TOPEKA (KSNT) – Keystone pipeline operator, TC Energy, is under fire following last year’s massive oil spill in Northeast Kansas, near the Nebraska border.
In a hearing Tuesday, state lawmakers grilled the pipeline operator on the aftermath of the spill that happened back in December. Questions about safety, payments of damages and ‘lack of transparency’ were just some of the biggest takeaways.
Gary Salsman, vice president of field operations for TC Energy, fielded questions from lawmakers. When asked how the company would address the increasing “frequency and severity” of spills, Salsman said the company is actively working to identify the “root cause” of the incident.
“We acknowledge that we’ve had previous incidents… and no incident is acceptable to us, and we want to make sure that something like this isn’t going to happen again,” he said. “We’ve gone above and beyond with integrity programs and video work plans on each of those situations, after we’ve determined the root cause.”
“We’re going to make sure that whatever caused this incident… we’re going to figure that out… and we’re going to rectify it,” Salsman said.
The oil spill in Kansas back in December was the largest spill in the history of the Keystone pipeline, according to federal data. Hundreds of thousands of gallons of crude oil spilled into a creek in Washington county, killing or displacing wildlife and impacting nearby land.
Salsman said the company is compensating landowners for any damages, but couldn’t provide “specifics” on the agreements.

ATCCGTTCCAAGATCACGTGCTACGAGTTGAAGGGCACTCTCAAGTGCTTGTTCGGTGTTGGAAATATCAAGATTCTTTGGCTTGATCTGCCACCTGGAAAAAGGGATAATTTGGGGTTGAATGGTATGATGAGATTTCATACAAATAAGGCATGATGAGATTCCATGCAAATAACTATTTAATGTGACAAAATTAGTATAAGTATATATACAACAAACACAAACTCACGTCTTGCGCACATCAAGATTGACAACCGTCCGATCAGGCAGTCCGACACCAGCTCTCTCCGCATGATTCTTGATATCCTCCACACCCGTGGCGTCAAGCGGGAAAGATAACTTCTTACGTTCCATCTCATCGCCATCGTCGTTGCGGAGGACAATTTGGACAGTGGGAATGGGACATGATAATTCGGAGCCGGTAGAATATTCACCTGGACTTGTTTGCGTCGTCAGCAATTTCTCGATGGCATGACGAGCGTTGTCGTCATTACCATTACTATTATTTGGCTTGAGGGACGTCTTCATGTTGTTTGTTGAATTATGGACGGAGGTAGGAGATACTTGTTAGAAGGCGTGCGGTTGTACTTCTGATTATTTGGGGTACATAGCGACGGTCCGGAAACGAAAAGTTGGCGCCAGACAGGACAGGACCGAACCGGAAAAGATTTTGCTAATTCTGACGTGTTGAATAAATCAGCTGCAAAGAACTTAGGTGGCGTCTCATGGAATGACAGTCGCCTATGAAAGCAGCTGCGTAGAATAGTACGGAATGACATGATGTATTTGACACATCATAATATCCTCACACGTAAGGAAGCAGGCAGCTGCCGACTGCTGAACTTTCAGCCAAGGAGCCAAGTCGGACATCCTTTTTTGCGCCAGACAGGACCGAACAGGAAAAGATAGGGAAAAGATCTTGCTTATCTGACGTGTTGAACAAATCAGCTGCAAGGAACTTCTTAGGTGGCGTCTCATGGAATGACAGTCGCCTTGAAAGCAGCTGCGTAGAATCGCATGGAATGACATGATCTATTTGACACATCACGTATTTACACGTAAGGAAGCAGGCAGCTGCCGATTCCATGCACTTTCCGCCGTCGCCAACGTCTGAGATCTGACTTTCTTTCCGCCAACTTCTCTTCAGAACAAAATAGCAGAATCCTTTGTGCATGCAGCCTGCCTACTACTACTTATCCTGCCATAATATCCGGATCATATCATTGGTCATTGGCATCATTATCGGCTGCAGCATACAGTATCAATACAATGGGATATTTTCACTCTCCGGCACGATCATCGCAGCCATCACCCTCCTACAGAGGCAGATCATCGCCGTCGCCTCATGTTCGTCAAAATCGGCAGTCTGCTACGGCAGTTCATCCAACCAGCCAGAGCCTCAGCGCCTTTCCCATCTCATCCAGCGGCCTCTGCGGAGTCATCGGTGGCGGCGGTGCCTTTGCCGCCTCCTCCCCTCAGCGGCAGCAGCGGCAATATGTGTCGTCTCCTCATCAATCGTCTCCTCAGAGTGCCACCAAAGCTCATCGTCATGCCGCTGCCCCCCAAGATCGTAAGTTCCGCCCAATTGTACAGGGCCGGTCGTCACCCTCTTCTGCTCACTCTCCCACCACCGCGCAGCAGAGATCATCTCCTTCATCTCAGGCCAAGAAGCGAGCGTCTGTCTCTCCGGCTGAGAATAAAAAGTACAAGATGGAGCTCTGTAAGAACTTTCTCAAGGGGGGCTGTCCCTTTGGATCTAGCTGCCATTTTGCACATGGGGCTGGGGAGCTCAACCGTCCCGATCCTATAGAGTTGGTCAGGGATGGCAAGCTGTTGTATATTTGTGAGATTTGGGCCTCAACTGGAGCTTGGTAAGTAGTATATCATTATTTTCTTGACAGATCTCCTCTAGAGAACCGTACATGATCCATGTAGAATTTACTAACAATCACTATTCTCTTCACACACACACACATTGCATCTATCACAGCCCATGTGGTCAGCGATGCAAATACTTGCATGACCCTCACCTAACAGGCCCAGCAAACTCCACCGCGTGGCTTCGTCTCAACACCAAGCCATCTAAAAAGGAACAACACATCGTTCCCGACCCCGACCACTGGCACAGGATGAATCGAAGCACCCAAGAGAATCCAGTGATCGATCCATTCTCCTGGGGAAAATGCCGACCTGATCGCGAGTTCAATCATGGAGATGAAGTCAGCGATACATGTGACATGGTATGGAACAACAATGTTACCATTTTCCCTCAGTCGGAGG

There was also little to share on how long the cleanup would take, or when a months-long “no-fly zone” rule would be lifted to allow people to view the site of the spill.
“When I’ve inquired about it in the past, safety was a concern with the presence of those drones, but I do think there’s a need for transparency and accountability,” said Representative Lindsay Vaughn, a democrat from Overland Park.
Kansas Capitol Bureau has also asked to access the site since December, but the company declined the requests.
Lawmakers demanded answers to why the company has put the “no-fly zone” rule in place, and when it would be lifted.
“The reason that we’ve been able to have the effective response that we’ve had and be able to get to the point where we’re at 95% clean-up is that we’ve really contained the site to only the people that need to be there,” Salsman.
Salsman said the company has tried to limit distractions that could come with “flyovers and drones.”
“Our focus is entirely on the remediation of the site and the safety of those people working on the site. And it’s not really conducive to doing those activities, if you’re distracted with flyovers and drones and other things,” Salsman said.
U.S. regulators slapped restrictions on the pipeline last week, cutting the high operating pressure on a 1,220 mile-stretch of the pipeline, running through seven states.
The pipeline received a special permit six years ago to operate at higher-than-normal pressures. The new order from regulators directed TC Energy to lower the maximum pressure by 10% on the pipeline from North Dakota’s border with Canada to northern Oklahoma, as well as the system’s spur from southern Nebraska through Missouri into central Illinois. That would bring the maximum pressure into line with what’s normally allowed.
The pipeline was already ordered to reduce the pressure on a 96-mile segment of the pipeline from Southern Nebraska near the Kansas border into Central Kansas, where the spill occurred.